Forbes occasionally presents curious takes on hip-hop culture, specifically at the cross-section of rap and personal finance. Last month, writer Shawn Setaro wrote about emerging Maryland rapper Jay IDK’s Empty Bank LP (Forbes' first-ever hip-hop album premiere), and his trials and tribulations with money as presented by the album.
Today (October 14), Forbes tackled another rising, independent rapper, Toronto native Jazz Cartier. Again, the focus was on how rap supports his livelihood. After slightly glossing over Cartier’s background, writer Ogden Payne gets into the nitty-gritty of Cartier’s finances, attributing his success in 2016 to headlining a 16-date tour in Europe, landing the opening spot for a 41-date fall tour with Post Malone, and merchandise sales. Payne wrote:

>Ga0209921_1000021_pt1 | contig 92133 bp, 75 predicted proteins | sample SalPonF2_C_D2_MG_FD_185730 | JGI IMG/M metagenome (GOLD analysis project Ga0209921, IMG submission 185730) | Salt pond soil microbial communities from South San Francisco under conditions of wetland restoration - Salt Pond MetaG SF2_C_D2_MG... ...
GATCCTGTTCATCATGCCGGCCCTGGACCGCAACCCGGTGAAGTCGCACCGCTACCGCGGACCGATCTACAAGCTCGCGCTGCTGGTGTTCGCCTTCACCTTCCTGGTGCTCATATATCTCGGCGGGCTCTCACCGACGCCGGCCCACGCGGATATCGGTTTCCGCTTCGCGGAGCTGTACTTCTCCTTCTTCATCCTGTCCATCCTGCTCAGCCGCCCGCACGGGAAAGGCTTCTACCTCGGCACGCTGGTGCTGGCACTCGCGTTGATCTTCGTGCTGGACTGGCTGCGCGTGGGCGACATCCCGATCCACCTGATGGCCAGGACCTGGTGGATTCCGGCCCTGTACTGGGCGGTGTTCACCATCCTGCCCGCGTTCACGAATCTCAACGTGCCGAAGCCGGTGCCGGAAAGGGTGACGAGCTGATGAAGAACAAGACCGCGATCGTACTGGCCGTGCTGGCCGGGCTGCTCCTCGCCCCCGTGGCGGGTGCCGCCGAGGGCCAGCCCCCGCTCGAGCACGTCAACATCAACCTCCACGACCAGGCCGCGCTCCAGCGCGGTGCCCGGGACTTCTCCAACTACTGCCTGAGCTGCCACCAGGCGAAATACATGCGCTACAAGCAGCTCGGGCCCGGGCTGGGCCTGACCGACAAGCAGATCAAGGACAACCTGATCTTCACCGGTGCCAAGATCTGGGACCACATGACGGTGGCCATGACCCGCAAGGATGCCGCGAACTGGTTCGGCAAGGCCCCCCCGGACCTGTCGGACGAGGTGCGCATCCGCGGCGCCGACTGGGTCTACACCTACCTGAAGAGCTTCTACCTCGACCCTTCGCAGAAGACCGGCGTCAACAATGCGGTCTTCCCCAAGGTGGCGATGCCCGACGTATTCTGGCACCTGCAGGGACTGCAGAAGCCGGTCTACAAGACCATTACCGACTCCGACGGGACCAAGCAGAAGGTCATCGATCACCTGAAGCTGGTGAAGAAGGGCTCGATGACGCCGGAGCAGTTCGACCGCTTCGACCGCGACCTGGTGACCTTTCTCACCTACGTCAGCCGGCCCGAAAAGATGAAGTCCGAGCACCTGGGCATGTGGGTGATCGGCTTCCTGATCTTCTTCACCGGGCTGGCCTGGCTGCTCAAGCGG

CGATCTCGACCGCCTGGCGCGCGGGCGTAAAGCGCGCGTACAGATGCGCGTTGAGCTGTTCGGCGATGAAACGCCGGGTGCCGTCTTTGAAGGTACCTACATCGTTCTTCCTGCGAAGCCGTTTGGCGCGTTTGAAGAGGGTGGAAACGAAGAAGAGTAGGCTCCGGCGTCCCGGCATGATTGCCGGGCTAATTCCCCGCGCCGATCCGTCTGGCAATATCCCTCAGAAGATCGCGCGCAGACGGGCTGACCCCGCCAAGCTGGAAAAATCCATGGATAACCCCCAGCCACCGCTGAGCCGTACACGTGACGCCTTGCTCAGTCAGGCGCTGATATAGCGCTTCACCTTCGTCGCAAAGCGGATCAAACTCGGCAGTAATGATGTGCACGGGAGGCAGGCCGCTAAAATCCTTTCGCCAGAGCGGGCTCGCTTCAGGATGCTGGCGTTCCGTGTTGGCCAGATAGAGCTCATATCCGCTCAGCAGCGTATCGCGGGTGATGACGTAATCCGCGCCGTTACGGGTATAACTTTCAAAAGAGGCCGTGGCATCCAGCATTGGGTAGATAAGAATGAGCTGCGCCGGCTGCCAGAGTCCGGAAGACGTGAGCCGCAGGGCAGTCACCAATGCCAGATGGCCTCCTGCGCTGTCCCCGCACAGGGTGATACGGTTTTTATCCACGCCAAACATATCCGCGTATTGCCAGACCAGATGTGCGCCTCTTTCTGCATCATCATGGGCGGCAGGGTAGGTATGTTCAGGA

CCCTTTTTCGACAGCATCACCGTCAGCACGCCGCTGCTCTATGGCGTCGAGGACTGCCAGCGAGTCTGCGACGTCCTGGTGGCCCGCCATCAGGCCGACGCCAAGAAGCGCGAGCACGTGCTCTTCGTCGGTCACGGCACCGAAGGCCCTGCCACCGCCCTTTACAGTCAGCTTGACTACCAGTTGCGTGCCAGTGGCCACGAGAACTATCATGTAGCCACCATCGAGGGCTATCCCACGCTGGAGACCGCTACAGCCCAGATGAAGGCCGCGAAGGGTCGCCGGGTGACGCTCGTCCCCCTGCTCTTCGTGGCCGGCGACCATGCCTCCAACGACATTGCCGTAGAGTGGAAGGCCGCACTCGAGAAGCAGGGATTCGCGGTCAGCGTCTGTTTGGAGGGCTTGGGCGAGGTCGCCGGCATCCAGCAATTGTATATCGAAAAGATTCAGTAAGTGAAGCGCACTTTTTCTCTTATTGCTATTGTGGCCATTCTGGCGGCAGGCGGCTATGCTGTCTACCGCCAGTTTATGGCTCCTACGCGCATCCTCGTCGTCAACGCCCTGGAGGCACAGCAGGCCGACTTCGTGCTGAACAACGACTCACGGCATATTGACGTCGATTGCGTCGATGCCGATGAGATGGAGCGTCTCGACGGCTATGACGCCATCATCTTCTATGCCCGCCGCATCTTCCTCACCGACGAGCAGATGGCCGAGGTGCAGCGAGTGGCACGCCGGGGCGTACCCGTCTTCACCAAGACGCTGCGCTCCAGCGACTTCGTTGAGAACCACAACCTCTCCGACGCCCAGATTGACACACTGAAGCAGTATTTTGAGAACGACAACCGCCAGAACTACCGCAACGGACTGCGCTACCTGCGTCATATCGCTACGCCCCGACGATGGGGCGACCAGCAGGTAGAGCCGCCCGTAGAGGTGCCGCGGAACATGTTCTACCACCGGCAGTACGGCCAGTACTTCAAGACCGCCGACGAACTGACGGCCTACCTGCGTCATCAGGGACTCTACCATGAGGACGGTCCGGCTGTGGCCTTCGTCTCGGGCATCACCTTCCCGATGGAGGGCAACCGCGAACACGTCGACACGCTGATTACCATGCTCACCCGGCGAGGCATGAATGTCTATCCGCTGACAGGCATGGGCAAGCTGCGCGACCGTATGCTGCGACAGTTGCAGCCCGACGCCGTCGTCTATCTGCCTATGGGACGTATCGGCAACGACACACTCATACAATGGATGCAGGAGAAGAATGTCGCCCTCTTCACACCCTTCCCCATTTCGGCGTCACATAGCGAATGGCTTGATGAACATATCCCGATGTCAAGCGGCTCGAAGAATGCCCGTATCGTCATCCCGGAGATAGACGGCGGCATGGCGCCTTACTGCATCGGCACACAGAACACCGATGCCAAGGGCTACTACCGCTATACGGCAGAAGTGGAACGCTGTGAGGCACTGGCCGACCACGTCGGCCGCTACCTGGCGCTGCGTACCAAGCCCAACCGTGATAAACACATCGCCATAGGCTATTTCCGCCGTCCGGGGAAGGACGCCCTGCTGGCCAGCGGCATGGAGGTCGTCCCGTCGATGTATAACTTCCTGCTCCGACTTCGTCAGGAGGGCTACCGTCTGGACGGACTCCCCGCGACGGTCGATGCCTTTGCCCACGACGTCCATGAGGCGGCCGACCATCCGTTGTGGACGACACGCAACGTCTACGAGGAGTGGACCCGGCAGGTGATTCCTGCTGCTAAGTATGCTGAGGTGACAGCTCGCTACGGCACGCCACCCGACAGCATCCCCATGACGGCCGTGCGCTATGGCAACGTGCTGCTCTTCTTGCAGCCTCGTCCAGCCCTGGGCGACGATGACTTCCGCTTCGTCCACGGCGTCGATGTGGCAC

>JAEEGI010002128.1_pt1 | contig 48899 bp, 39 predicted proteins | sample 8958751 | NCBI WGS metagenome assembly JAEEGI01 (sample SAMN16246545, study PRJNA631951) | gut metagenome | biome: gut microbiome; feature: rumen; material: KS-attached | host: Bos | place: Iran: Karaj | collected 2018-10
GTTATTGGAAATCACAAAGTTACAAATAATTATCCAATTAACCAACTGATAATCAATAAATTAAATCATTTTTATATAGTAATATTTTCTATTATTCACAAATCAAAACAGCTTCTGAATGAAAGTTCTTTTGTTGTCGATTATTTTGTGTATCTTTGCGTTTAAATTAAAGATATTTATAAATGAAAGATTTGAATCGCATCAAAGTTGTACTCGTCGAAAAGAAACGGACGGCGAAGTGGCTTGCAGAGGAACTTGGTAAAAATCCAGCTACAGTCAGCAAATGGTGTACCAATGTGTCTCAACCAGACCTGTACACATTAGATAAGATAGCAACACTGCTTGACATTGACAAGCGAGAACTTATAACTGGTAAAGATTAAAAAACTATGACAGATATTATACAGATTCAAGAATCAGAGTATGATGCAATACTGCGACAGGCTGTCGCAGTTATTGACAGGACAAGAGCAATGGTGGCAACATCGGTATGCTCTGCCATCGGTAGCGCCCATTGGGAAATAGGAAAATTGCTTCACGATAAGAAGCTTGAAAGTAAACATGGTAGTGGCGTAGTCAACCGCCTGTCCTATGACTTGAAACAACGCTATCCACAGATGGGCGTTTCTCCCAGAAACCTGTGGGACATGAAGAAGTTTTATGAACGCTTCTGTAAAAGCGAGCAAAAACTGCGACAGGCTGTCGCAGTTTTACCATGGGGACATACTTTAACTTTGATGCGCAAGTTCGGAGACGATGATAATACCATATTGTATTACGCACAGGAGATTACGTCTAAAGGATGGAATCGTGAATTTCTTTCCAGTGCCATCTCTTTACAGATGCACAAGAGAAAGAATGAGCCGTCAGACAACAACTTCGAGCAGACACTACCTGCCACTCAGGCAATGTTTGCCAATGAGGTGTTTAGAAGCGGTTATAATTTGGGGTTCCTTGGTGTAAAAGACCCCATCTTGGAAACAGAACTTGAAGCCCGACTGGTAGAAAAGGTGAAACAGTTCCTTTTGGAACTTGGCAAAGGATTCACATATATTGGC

“Depending on where the merchandise table is placed in the venue, and whether or not he shamelessly plugs his products on stage, ‘Cuzzi sells an average of 60 t-shirts per night around $35 per. Using some quick back-of-the-envelope math, he stands to bring in just over $85,000 in merchandise sales from the 41-date tour he embarked on this fall. But Cartier admits this is small beer compared to his online store, which saw an over 2500% increase in revenue in the past year.”
Cartier’s method serves as a reminder that in 2016, non-music revenue streams like touring and merch can enormously supplement one’s income. It’s a tried-and-true business model, à la Chance The Rapper—and a standard that many artists, both indie and major, now employ.
Cartier, in particular, reaps bigger profits from his online store, rather than from tour merch, according to the article. He creates limited runs of his t-shirts, and once those sell out, the product no longer exists. While more rappers choose to go the independent route, they’re making basic economics, like supply and demand, work for them.